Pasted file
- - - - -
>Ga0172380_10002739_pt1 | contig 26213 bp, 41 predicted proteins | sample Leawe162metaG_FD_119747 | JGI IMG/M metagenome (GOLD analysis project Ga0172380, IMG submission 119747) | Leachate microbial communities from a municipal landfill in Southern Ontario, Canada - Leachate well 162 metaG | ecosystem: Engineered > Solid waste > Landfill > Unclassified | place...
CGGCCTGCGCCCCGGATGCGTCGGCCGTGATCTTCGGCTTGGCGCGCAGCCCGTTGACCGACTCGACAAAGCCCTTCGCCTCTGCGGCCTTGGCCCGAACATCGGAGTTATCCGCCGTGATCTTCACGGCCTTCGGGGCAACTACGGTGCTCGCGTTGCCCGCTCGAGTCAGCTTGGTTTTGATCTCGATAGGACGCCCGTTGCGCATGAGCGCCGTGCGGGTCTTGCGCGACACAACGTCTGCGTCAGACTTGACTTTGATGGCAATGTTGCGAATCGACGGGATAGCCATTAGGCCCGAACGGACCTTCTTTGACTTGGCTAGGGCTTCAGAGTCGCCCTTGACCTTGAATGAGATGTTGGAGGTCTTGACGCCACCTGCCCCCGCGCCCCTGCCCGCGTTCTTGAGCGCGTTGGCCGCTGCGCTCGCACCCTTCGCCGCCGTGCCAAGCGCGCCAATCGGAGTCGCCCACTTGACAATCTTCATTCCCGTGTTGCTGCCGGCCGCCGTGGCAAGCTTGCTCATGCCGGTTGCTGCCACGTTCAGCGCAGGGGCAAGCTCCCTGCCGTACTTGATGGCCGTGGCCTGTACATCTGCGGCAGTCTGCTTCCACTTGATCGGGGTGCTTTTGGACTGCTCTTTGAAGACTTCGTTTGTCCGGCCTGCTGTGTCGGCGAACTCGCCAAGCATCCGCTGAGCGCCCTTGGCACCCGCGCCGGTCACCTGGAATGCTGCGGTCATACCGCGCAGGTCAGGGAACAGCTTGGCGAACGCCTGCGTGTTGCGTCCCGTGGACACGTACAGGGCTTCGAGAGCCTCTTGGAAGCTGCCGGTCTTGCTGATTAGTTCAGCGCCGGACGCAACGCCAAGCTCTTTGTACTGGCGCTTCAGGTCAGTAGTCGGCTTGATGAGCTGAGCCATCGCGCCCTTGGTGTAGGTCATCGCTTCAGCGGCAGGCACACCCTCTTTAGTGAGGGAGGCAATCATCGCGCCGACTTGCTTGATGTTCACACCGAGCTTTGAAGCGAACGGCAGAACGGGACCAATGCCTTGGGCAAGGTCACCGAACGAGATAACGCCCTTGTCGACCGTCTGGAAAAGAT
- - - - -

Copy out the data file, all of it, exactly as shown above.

>Ga0172380_10002739_pt1 | contig 26213 bp, 41 predicted proteins | sample Leawe162metaG_FD_119747 | JGI IMG/M metagenome (GOLD analysis project Ga0172380, IMG submission 119747) | Leachate microbial communities from a municipal landfill in Southern Ontario, Canada - Leachate well 162 metaG | ecosystem: Engineered > Solid waste > Landfill > Unclassified | place...
CGGCCTGCGCCCCGGATGCGTCGGCCGTGATCTTCGGCTTGGCGCGCAGCCCGTTGACCGACTCGACAAAGCCCTTCGCCTCTGCGGCCTTGGCCCGAACATCGGAGTTATCCGCCGTGATCTTCACGGCCTTCGGGGCAACTACGGTGCTCGCGTTGCCCGCTCGAGTCAGCTTGGTTTTGATCTCGATAGGACGCCCGTTGCGCATGAGCGCCGTGCGGGTCTTGCGCGACACAACGTCTGCGTCAGACTTGACTTTGATGGCAATGTTGCGAATCGACGGGATAGCCATTAGGCCCGAACGGACCTTCTTTGACTTGGCTAGGGCTTCAGAGTCGCCCTTGACCTTGAATGAGATGTTGGAGGTCTTGACGCCACCTGCCCCCGCGCCCCTGCCCGCGTTCTTGAGCGCGTTGGCCGCTGCGCTCGCACCCTTCGCCGCCGTGCCAAGCGCGCCAATCGGAGTCGCCCACTTGACAATCTTCATTCCCGTGTTGCTGCCGGCCGCCGTGGCAAGCTTGCTCATGCCGGTTGCTGCCACGTTCAGCGCAGGGGCAAGCTCCCTGCCGTACTTGATGGCCGTGGCCTGTACATCTGCGGCAGTCTGCTTCCACTTGATCGGGGTGCTTTTGGACTGCTCTTTGAAGACTTCGTTTGTCCGGCCTGCTGTGTCGGCGAACTCGCCAAGCATCCGCTGAGCGCCCTTGGCACCCGCGCCGGTCACCTGGAATGCTGCGGTCATACCGCGCAGGTCAGGGAACAGCTTGGCGAACGCCTGCGTGTTGCGTCCCGTGGACACGTACAGGGCTTCGAGAGCCTCTTGGAAGCTGCCGGTCTTGCTGATTAGTTCAGCGCCGGACGCAACGCCAAGCTCTTTGTACTGGCGCTTCAGGTCAGTAGTCGGCTTGATGAGCTGAGCCATCGCGCCCTTGGTGTAGGTCATCGCTTCAGCGGCAGGCACACCCTCTTTAGTGAGGGAGGCAATCATCGCGCCGACTTGCTTGATGTTCACACCGAGCTTTGAAGCGAACGGCAGAACGGGACCAATGCCTTGGGCAAGGTCACCGAACGAGATAACGCCCTTGTCGACCGTCTGGAAAAGAT